Another important reason for the open forum discussion is that stakeholders will not support an idea/concept they had no part in shaping.
And back to my point about bringing on an unbiased facilitator—make sure you have someone in the room to prevent the naming process from spinning out of control. There’s no need for participants to waste time arguing over personal dislikes of particular names (ie: that suggestion reminds me of an old boyfriend/girlfriend/dog…).
3. Be Collaborative in Defining the Character of Your Company
Our name selection process doesn’t start with simply generating a list of names. It starts with defining the character of the company.
For the most success, there needs to be an open forum discussion with your leadership team focused on why your company exists. Questions to answer include: “Who do we serve?”, “What is our purpose?” and “What is our differentiator?”
Getting your key stakeholders to agree on these fundamental issues sets the stage for success.
4. Understand the Context of Your Company Name
Some people believe that a company name needs to stand alone to be effective. But company names never stand alone.
Understand that your company name is part of your brand storytelling strategy and is always used in context: on your website, in any ads you create, on your trade show displays, in news releases, and in its most naked form—conversation.
Additionally, different taglines, images, and language can shift and enhance the impact of your company name. They reflect your organization’s culture.
Understanding context allows you to explore your company name in association with a tagline and visual standard, including your logo. These fill the gap that words alone simply cannot.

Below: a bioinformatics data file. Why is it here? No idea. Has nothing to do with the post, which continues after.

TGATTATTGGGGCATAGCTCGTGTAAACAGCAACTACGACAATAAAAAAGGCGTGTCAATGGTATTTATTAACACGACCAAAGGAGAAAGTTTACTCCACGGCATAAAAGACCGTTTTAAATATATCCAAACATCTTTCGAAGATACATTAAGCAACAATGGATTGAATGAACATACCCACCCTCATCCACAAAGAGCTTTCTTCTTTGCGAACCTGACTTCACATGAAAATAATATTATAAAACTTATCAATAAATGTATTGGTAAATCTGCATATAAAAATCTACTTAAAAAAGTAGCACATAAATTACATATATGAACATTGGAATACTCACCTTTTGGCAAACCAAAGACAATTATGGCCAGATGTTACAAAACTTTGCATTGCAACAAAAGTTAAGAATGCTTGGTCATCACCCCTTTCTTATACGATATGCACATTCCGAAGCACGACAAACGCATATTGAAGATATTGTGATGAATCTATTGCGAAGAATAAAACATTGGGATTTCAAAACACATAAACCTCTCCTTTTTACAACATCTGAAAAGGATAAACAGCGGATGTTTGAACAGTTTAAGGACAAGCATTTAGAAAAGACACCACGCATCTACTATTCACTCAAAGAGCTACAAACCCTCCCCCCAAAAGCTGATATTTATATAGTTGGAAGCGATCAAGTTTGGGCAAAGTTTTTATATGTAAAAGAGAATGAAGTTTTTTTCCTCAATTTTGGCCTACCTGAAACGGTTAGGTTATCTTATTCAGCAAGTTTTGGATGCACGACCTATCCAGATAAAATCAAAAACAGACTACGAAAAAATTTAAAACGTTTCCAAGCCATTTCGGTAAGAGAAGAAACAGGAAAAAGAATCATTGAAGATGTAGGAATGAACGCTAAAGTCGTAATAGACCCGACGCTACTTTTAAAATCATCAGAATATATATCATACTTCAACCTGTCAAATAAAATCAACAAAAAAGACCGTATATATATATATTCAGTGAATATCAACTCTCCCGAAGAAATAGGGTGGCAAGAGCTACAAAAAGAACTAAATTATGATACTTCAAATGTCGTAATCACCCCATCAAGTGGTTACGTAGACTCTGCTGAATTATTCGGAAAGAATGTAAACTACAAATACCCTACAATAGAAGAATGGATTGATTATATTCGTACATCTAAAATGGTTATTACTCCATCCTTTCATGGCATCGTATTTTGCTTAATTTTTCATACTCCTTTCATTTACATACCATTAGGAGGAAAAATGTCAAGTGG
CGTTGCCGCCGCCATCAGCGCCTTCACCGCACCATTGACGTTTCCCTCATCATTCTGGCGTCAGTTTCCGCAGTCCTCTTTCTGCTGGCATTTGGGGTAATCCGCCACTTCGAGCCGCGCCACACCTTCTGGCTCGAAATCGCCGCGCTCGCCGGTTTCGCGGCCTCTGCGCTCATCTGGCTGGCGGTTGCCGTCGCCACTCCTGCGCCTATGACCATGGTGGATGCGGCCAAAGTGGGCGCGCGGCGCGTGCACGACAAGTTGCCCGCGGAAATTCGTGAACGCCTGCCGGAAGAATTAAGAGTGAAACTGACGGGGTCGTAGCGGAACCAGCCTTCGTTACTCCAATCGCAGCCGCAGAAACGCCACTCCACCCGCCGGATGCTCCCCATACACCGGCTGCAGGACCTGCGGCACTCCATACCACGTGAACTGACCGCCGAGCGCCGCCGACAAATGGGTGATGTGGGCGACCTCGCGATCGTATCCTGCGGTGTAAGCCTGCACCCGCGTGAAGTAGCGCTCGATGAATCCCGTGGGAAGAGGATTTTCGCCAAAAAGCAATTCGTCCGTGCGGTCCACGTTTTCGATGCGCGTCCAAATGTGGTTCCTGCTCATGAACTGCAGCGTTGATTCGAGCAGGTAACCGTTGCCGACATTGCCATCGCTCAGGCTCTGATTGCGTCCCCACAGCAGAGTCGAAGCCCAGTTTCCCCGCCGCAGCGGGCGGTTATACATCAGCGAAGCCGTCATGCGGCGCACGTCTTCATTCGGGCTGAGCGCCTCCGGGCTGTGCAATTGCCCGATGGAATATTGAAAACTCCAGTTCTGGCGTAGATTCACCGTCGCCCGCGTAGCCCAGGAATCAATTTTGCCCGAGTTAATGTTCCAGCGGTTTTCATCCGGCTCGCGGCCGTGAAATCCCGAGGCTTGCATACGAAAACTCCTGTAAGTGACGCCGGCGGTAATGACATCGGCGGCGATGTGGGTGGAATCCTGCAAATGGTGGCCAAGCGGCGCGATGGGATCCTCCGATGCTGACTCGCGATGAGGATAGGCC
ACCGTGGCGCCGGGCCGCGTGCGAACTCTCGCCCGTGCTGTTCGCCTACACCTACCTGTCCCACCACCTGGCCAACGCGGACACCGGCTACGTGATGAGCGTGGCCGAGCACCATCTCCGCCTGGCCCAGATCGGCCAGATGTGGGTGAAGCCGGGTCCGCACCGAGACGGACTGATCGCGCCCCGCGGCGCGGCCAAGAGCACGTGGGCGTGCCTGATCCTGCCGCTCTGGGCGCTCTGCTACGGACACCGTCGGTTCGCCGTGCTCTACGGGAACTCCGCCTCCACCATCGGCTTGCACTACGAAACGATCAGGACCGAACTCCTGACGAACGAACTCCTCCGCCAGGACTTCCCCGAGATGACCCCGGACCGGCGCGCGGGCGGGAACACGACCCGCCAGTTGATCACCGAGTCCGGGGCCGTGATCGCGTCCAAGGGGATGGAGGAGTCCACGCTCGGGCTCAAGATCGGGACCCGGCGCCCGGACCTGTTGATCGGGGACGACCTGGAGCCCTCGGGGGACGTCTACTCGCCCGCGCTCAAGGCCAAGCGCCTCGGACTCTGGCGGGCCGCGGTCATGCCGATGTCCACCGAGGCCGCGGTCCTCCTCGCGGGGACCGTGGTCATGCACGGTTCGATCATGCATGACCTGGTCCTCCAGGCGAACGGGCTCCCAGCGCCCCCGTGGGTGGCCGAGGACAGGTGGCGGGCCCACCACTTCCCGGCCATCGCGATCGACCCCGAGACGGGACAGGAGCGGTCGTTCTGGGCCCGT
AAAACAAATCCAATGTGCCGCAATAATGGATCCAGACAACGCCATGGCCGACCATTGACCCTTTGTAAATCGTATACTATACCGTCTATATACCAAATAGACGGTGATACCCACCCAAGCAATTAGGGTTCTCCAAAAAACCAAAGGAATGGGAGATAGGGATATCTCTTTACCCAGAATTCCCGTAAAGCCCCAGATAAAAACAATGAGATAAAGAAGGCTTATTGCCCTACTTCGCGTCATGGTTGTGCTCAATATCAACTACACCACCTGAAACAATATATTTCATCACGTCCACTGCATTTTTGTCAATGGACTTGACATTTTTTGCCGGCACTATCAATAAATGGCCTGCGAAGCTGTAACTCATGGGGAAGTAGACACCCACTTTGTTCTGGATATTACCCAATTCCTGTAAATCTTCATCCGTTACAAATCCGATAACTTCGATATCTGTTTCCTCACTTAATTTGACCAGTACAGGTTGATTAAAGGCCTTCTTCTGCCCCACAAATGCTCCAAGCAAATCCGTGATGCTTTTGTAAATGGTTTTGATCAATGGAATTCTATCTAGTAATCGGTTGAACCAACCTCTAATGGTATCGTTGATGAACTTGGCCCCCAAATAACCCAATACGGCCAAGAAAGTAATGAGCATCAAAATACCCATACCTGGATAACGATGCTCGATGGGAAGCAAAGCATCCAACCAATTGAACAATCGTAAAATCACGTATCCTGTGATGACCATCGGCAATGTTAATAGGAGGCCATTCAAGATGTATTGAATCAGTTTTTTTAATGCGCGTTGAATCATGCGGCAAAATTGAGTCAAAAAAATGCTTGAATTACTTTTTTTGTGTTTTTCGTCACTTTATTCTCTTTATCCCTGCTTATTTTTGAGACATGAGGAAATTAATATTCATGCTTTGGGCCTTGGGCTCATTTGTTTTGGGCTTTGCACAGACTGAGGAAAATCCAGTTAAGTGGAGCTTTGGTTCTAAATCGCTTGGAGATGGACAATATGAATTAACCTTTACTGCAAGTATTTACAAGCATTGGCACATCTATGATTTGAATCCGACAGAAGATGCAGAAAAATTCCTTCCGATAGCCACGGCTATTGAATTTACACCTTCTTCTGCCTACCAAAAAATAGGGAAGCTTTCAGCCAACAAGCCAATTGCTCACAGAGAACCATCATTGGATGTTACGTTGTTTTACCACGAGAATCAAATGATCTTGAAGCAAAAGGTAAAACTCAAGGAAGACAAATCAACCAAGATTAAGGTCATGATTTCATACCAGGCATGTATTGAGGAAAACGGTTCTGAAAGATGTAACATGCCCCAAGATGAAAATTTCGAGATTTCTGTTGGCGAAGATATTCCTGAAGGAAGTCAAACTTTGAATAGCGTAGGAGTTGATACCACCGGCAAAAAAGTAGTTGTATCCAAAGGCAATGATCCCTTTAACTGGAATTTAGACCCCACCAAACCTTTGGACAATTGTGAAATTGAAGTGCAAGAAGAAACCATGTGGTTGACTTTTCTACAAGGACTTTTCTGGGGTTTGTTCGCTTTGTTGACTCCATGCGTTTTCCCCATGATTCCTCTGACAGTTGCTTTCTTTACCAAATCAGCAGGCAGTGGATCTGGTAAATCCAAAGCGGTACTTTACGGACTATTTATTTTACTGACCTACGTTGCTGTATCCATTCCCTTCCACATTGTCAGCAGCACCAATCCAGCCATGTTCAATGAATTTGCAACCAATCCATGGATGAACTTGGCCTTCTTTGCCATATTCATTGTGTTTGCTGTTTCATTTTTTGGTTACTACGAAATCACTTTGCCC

Having a well-established brand name and selection process ensures everyone remains focused.
In the case of Wheaton Precious Metals, having them follow the steps mentioned above allowed us to deliver on the promise of helping them choose the best name for their business without issue, on time, and on budget.
In fact, once we’d chosen the name Wheaton Precious Metals, along with the supporting tagline, the whole team expressed strong support for the entire process.
“Now we understand why we….” was a recurring comment following the final stage of the naming protocol.
They appreciated the vetting aspect as a crucial phase in the overall process. Once the final name was agreed upon, there was no second-guessing if one name could have been a better choice.
The naming process is a critical part of your overall branding strategy. Done well, it allows you to represent yourself in the most effective and authentic way. And remember, achieving the best result requires a rigid process and strategy.
But that doesn’t mean your process needs to lack creativity.
The right process is collaborative and allows you to access the creativity of your entire team. Ultimately, creativity, thoughtful consideration, and evaluation lead to the best outcome and a solid company name.
Principal & Marketing Strategist A results-driven creative thinker, Perry is a marketing management professional with a proven record of achievement in Strategic Planning, Team Leadership, and New Concepts Development.